Even though I’ve seen tons of fantasy films, it’s not really a genre that’s high on my list. The focus on archaic technology and out-of-date social norms doesn’t really appeal to my interests. Nevertheless, I can appreciate the ways in which the genre strengthens the art of cinema as a whole. So when it comes to the films based on the work of J. R. R. Tolkien, The Lord of the Rings and The Hobbit trilogies are films that I’ve seen and appreciate but aren’t a huge fan of. I do, however, love the world building that those properties are able to create. From the detailed locations to the use of weird and interesting lore; the worlds are brimming with intrigue and wonder. Director Dome Karukoski is also an admirer of the famous author’s work and has showcased his life in the new film entitled Tolkien.
Tolkien begins in the early years of the life of J. R. R. Tolkien (Nicholas Hoult) but the majority of the plot is split between his time in the trenches of World War I and his years at school before the war occurs. During his adolescence, his mother Mabel passes away which leaves him and his brother orphans. Per her dying request, she enlists the local church to take them in. While under their supervision, Tolkien attempts to fit in amongst the social elite at the new school he now attends. In addition, he befriends a girl named Edith Bratt (Lily Collins) who is also in the care of the church. These segments of his life eventually lead to how he later grows as a person throughout his adult years.
While most biopics are very linear with little to no artistic flair, Tolkien is a welcome deviation. The sections in which he is engulfed in the grime and despair of the war are genuinely disconcerting with fantastical visions encompassing his fragile state. It’s a captivating blend of his life with some of the inspirations for what makes his work seem so fathomable yet unrealistic. On the other side of the coin, the time in which he spends with both his school friends and his love interest are what help to define the characters in his books. They aren’t seen as merely two-dimensional paper cutouts but are instead bursting with an extravagant yet captivating personality.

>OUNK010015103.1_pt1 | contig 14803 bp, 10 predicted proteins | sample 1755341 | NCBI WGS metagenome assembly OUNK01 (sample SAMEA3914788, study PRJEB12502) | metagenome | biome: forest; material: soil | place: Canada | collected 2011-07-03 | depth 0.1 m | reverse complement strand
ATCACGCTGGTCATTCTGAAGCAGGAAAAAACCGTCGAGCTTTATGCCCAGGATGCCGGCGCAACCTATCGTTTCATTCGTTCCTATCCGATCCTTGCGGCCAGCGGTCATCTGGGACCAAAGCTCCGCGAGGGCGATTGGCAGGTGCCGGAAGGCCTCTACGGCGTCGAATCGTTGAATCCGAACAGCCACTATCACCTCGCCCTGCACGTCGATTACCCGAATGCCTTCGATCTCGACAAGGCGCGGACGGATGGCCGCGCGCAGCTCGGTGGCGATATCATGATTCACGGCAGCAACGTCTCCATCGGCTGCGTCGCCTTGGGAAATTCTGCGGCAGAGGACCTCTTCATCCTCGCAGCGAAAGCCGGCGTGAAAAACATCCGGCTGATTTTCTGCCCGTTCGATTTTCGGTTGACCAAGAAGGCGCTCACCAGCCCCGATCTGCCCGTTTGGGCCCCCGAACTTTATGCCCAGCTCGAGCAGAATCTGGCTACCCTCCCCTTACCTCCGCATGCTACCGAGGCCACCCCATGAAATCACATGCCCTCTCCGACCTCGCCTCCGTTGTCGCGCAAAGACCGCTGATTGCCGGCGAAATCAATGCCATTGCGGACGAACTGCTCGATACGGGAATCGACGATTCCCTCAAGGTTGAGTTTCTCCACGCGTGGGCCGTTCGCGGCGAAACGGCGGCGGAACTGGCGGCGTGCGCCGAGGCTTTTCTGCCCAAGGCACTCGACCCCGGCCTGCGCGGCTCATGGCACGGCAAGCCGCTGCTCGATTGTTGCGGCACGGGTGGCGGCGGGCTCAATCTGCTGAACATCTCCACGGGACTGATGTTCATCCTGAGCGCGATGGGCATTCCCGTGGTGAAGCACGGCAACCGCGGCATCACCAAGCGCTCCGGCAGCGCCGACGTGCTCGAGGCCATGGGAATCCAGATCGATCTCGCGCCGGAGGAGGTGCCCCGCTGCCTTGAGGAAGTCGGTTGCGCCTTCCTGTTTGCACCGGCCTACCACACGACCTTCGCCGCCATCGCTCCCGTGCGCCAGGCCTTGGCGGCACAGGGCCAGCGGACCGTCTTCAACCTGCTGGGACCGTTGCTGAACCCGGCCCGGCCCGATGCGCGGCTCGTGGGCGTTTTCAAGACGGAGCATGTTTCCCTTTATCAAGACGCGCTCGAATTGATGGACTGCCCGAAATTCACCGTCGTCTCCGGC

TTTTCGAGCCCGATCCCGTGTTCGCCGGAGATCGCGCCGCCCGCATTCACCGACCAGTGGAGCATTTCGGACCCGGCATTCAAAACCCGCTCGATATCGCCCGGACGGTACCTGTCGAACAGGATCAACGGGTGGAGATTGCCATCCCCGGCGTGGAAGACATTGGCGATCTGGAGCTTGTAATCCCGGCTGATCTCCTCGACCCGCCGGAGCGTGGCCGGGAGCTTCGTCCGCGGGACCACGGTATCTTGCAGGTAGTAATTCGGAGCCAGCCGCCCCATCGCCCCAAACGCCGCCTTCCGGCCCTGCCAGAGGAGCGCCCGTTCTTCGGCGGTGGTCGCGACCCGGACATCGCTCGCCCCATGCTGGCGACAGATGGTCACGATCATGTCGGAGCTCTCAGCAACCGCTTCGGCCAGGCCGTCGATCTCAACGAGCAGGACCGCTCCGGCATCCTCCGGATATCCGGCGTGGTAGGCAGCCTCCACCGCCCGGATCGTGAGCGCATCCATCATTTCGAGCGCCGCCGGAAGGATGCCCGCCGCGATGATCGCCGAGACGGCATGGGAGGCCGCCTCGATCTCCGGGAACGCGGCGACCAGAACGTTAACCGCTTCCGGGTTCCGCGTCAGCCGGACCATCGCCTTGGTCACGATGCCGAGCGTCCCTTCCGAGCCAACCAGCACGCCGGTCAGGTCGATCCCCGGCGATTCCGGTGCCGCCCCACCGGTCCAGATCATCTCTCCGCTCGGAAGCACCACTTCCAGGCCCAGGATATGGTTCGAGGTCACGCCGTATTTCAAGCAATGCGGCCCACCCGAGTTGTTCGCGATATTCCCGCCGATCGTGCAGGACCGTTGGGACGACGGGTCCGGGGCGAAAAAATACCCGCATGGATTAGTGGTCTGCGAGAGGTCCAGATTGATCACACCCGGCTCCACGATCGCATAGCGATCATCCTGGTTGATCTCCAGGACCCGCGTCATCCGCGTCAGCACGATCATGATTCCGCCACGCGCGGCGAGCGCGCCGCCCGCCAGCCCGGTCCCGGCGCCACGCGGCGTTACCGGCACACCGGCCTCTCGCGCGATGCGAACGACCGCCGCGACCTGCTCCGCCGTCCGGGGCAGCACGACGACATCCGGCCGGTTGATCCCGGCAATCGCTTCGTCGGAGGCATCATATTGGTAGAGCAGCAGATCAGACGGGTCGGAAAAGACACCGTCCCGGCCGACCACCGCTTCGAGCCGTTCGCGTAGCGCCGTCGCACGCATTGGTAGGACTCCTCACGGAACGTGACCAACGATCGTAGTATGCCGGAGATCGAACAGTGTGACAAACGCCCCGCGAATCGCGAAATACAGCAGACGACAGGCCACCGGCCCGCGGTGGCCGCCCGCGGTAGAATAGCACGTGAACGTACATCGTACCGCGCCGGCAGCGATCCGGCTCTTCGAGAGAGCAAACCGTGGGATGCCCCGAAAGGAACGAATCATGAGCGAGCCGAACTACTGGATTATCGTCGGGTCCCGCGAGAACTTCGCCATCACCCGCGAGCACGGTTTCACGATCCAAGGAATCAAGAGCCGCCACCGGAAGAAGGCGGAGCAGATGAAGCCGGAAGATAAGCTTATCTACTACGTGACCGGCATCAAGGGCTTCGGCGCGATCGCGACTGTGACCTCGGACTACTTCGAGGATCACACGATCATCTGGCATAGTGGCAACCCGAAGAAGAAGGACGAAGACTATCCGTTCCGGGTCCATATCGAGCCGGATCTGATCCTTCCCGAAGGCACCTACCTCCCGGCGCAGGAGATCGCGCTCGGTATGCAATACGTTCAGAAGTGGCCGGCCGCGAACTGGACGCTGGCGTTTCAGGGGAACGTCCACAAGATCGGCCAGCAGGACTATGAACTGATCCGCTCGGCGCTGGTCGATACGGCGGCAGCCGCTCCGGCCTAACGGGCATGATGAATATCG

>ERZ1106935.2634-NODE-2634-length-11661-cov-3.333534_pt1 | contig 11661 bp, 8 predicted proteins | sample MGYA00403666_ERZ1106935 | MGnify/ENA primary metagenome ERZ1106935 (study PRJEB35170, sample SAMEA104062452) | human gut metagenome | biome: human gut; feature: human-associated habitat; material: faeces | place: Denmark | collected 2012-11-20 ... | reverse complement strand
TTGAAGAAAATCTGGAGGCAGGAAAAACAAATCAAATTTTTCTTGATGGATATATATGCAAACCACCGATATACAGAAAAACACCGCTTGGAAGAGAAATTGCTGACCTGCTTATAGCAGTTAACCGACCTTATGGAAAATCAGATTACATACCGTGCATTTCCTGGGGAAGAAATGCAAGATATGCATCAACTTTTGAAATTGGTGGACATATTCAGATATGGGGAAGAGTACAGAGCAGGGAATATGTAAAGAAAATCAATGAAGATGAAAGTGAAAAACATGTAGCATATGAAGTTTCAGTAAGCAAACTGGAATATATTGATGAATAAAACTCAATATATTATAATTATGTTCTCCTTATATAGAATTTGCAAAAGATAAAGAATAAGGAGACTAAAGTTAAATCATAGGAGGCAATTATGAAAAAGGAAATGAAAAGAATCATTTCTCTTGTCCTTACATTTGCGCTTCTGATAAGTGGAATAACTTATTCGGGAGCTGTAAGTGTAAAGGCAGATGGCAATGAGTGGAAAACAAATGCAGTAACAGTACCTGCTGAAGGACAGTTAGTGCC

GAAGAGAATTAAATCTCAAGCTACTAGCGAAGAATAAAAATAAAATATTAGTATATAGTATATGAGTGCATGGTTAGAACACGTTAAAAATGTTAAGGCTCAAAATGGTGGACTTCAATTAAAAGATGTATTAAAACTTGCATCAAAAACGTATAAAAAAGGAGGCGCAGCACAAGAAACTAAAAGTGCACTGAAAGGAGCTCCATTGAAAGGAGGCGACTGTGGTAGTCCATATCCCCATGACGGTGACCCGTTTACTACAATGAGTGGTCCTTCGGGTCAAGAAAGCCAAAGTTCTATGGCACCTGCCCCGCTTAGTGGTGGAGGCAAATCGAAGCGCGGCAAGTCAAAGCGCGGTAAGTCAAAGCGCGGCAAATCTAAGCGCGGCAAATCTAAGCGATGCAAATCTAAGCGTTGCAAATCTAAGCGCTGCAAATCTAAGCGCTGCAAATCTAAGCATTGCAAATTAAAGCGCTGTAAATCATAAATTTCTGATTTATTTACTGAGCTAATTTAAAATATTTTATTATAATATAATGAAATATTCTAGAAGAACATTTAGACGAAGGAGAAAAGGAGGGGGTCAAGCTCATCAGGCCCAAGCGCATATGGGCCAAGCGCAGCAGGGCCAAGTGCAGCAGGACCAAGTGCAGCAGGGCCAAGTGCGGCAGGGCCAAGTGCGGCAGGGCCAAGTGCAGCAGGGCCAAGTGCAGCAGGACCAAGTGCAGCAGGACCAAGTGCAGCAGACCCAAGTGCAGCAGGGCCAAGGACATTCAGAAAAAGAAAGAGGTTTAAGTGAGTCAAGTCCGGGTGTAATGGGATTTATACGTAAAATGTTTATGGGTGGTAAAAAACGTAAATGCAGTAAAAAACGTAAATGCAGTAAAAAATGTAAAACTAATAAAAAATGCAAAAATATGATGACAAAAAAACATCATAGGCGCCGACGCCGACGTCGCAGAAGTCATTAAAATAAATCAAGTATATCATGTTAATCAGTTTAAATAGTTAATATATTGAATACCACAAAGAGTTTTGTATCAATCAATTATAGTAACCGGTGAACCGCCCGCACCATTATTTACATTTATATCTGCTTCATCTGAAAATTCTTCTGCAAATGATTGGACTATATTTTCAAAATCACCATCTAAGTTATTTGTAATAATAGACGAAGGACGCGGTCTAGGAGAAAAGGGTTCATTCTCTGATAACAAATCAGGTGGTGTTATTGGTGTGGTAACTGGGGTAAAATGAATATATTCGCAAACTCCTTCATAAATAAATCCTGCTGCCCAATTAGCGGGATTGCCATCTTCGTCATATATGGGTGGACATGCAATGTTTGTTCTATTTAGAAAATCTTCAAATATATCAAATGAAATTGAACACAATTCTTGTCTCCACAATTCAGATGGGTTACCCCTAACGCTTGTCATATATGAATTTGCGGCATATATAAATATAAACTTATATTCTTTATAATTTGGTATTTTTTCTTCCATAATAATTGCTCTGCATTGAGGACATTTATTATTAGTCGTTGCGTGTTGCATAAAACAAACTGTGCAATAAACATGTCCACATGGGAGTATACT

Aside from the overall tone of the film, the performances that help infuse the tenor are absolutely brilliant. Nicholas Hoult completely stands out as a man on the precipice of greatness who only needs a slight push to achieve his goals. His charisma overwhelms the screen and his subtle yet convincing charm makes his vulnerable moments feel extremely authentic. In addition, Lily Collins plays the part with a whimsy magnetism that makes her character exceptionally likable. As a viewer, you can see why Tolkien would completely fall for her illustrious allure. Together they make a fascinating on-screen couple with an incredible amount of undeniable chemistry.
When I originally approached seeing this film, I knew next to nothing about J. R. R. Tolkien. The only information about his life that was known to me was that he was the British author of The Hobbit and The Lord of the Rings books. This film has completely opened my eyes to his fascinating life and has made me gain a new appreciation for the man. Even though I’m sure parts of his life has been fictionalized in this film, it’s still a captivating and entertaining story that both fans and non-fans will enjoy.
Synopsis: Tolkien explores the formative years of the orphaned author as he finds friendship, love and artistic inspiration among a group of fellow outcasts at school.
Director: Dome Karukoski
Writers: David Gleeson, Stephen Beresford
Stars: Nicholas Hoult, Lily Collins, Derek Jacobi, Tom Glynn-Carney
Runtime: 1 Hour, 52 Minutes